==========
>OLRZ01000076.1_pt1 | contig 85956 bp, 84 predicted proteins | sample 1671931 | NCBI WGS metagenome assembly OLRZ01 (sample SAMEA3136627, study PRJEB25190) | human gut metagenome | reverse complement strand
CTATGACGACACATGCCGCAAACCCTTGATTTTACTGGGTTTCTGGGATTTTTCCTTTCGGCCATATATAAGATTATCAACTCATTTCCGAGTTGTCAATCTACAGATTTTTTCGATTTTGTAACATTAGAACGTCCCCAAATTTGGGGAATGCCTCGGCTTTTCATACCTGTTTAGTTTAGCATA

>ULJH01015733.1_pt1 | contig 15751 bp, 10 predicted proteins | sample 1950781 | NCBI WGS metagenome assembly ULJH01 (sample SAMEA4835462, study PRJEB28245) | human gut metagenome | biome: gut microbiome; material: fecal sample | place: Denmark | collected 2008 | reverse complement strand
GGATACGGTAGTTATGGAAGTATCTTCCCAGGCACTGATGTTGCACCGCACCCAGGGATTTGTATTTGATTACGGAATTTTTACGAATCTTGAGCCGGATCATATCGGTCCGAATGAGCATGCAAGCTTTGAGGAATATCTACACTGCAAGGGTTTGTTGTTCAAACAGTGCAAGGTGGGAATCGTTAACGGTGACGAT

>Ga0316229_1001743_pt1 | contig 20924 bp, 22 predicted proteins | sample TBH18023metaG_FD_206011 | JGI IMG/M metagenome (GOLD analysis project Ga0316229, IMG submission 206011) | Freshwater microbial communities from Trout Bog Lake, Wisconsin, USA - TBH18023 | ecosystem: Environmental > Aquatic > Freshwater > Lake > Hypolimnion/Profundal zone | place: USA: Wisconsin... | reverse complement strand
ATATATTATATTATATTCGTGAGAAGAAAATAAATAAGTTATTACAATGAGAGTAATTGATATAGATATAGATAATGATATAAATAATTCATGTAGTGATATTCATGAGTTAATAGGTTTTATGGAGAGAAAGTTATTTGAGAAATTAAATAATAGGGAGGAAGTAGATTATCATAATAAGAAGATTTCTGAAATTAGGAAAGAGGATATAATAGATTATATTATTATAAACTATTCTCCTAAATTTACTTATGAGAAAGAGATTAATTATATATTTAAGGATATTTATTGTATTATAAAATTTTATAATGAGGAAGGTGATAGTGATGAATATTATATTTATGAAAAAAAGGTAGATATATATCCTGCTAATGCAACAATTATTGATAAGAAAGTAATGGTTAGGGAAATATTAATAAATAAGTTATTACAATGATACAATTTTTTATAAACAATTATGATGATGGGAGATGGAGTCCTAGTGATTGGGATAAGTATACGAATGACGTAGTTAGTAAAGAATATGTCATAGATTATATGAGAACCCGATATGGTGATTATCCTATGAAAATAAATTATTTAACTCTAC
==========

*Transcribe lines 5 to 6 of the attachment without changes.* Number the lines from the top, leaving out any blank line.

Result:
>Ga0316229_1001743_pt1 | contig 20924 bp, 22 predicted proteins | sample TBH18023metaG_FD_206011 | JGI IMG/M metagenome (GOLD analysis project Ga0316229, IMG submission 206011) | Freshwater microbial communities from Trout Bog Lake, Wisconsin, USA - TBH18023 | ecosystem: Environmental > Aquatic > Freshwater > Lake > Hypolimnion/Profundal zone | place: USA: Wisconsin... | reverse complement strand
ATATATTATATTATATTCGTGAGAAGAAAATAAATAAGTTATTACAATGAGAGTAATTGATATAGATATAGATAATGATATAAATAATTCATGTAGTGATATTCATGAGTTAATAGGTTTTATGGAGAGAAAGTTATTTGAGAAATTAAATAATAGGGAGGAAGTAGATTATCATAATAAGAAGATTTCTGAAATTAGGAAAGAGGATATAATAGATTATATTATTATAAACTATTCTCCTAAATTTACTTATGAGAAAGAGATTAATTATATATTTAAGGATATTTATTGTATTATAAAATTTTATAATGAGGAAGGTGATAGTGATGAATATTATATTTATGAAAAAAAGGTAGATATATATCCTGCTAATGCAACAATTATTGATAAGAAAGTAATGGTTAGGGAAATATTAATAAATAAGTTATTACAATGATACAATTTTTTATAAACAATTATGATGATGGGAGATGGAGTCCTAGTGATTGGGATAAGTATACGAATGACGTAGTTAGTAAAGAATATGTCATAGATTATATGAGAACCCGATATGGTGATTATCCTATGAAAATAAATTATTTAACTCTAC